Gloucester Daily Times
---- — Gloucester native named to city editor
Gloucester native and former resident Peter Strescino was recently promoted to city editor of The Pueblo Chieftain, a 40,000-subscription daily paper in southern Colorado.
Strescino has been with the paper since 1988, and has worked as a cityside reporter, feature writer and feature editor. He has held several other editing positions with the paper.
Strescino attended St. Ann Grammar School, St. Peter High School and Gloucester High School. He is a 1986 graduate of Chaminade University of Honolulu.
His parents were Peter J. and Rita C. (Moses) Strescino.
Gas prices up another 4 cents
Massachusetts gasoline prices have jumped another four cents per gallon in the past week and have now soared 31 cents in the past month.
AAA Southern New England announced Monday that self-serve, regular is selling for an average of $3.76 per gallon.
The current price is a penny below the national average and eight cents per gallon higher in-state than at the same time last year.
AAA found self-serve, regular selling for as low as $3.65 per gallon and as high as $3.89.
Prices on Cape Ann ranged Monday from $3.77 per gallon in Manchester to $3.94 a gallon in Rockport.
To find the lowest prices on Cape Ann, visit the Times’ Gas Watch, gloucestertimes.com/gas, when you need to fill up.
Warren addresses business group
BOSTON (AP) — U.S. Sen. Elizabeth Warren says she does not know at this point what can be done to prevent what she calls a “mindless across the board approach” to cutting federal spending.
The Massachusetts Democrat was asked during a breakfast meeting of business leaders in Boston on Monday about the $85 billion in automatic spending cuts scheduled to take effect Friday unless a compromise is reached in Washington.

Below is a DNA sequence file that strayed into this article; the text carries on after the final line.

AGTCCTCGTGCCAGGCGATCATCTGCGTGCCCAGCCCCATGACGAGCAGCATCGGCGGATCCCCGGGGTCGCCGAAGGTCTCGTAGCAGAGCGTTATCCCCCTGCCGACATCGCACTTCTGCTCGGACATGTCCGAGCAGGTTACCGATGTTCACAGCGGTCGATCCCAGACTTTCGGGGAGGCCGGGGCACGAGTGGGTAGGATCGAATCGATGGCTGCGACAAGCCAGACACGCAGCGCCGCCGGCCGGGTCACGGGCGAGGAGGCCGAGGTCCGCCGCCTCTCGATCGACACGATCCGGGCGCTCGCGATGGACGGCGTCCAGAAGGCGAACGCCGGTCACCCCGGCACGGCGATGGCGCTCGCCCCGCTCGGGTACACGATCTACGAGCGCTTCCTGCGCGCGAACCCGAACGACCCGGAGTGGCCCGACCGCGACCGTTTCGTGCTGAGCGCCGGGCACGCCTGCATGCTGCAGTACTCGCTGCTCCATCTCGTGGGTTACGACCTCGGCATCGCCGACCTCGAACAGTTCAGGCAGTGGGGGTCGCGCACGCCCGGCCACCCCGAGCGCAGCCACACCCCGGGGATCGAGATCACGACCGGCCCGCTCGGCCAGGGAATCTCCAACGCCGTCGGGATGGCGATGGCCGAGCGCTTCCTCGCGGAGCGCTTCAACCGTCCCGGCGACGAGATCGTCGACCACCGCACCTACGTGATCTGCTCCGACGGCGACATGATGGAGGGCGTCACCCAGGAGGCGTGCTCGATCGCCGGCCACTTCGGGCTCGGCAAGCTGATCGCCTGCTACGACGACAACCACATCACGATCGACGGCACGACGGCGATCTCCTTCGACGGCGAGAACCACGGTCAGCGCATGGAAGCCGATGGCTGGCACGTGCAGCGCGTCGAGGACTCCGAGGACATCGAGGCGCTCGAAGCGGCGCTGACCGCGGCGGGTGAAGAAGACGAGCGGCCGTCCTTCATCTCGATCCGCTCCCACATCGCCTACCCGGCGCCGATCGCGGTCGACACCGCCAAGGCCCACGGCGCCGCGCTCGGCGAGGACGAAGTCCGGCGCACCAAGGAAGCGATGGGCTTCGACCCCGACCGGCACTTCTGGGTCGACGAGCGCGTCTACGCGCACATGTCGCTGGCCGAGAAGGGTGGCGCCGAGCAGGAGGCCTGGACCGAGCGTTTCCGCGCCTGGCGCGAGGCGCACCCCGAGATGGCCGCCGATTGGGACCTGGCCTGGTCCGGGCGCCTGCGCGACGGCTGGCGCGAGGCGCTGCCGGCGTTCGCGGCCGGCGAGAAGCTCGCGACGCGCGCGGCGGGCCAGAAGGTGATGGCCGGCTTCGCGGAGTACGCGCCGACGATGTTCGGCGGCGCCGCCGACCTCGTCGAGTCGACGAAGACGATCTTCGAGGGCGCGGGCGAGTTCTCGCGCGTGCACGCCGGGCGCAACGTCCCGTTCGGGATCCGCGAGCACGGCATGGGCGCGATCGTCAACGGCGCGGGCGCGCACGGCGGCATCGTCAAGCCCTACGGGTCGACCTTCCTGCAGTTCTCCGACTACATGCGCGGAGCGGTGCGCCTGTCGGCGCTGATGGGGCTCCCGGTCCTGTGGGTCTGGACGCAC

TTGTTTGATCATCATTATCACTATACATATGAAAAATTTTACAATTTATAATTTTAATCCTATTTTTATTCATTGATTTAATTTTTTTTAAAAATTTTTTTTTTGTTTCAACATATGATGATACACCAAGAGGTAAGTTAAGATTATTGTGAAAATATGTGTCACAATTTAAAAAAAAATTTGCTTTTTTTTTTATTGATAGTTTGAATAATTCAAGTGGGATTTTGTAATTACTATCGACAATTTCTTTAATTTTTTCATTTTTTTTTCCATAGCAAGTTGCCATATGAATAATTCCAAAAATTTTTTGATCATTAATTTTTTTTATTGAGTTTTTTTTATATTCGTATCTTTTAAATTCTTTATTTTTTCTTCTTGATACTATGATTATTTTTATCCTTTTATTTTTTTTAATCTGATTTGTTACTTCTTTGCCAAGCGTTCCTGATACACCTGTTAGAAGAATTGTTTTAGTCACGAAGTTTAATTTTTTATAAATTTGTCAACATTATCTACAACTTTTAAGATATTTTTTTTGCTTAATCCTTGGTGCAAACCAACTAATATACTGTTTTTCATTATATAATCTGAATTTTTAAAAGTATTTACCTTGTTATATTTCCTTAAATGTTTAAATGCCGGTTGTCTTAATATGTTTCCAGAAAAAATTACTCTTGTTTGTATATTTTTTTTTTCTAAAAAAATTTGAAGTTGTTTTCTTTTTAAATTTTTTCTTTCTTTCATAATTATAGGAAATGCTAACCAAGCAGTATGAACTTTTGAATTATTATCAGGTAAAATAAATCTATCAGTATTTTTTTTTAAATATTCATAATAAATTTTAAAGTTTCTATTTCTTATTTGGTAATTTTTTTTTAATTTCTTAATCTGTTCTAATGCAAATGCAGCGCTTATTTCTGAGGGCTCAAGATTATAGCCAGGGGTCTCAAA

Warren told the New England Council she believes President Barack Obama has offered a “balanced” plan that calls for revenue increases along with targeted cuts. But she said she did not know at this point whether a deal could be struck with reluctant Republicans in Congress.
Massachusetts would stand to lose millions in funding for education, medical research, defense-related work and other programs.
Stocks edge lower; Hertz jumps
NEW YORK (AP) — Stocks edged lower on Wall Street Monday, erasing an early rally, following signs that Italy could be headed for political gridlock.
The Dow Jones industrial average was down 51 points, or 0.4 percent, to 13,950 as of 12:06 p.m. EST. It had been up as much as 81 points. The Standard & Poor’s 500 fell five points, or 0.3 percent, to 1,510 and the Nasdaq composite dropped 3, or 0.1 percent, to 3,158.
Stocks rallied in the early going as exit polls showed that a center-left coalition in Italy that favored economic reforms in the euro region’s third-largest economy was leading in the polls. That gain evaporated after another poll showed that the elections appear to be heading toward gridlock.
The yield on Italy’s 10-year government bond edged up to 4.43 percent as investors sold them. The country’s benchmark stock index, the FSTE MIB, was up just 0.7 percent, giving up an early gain of 4 percent.
On the New York Stock Exchange, Barnes & Noble rose $1.33, or 10 percent, to $14.85 after founder and chairman Leonard Riggio told the bookseller he is going to try to buy the company’s retail business. Hertz advanced $1.15 to $19.87, despite posting a fourth-quarter loss, after the rental car company said that pricing improved, volume rose and it cut costs.
The Standard & Poor’s 500 had its first weekly decline of the year last week. Investors sent stocks plunging after minutes from the Federal Reserve’s latest policy meeting revealed disagreement over how long to keep buying bonds in an effort to boost the economy.
The yield on the U.S. 10-year Treasury note, which moves inversely to its price, fell two basis points to 1.93 percent.
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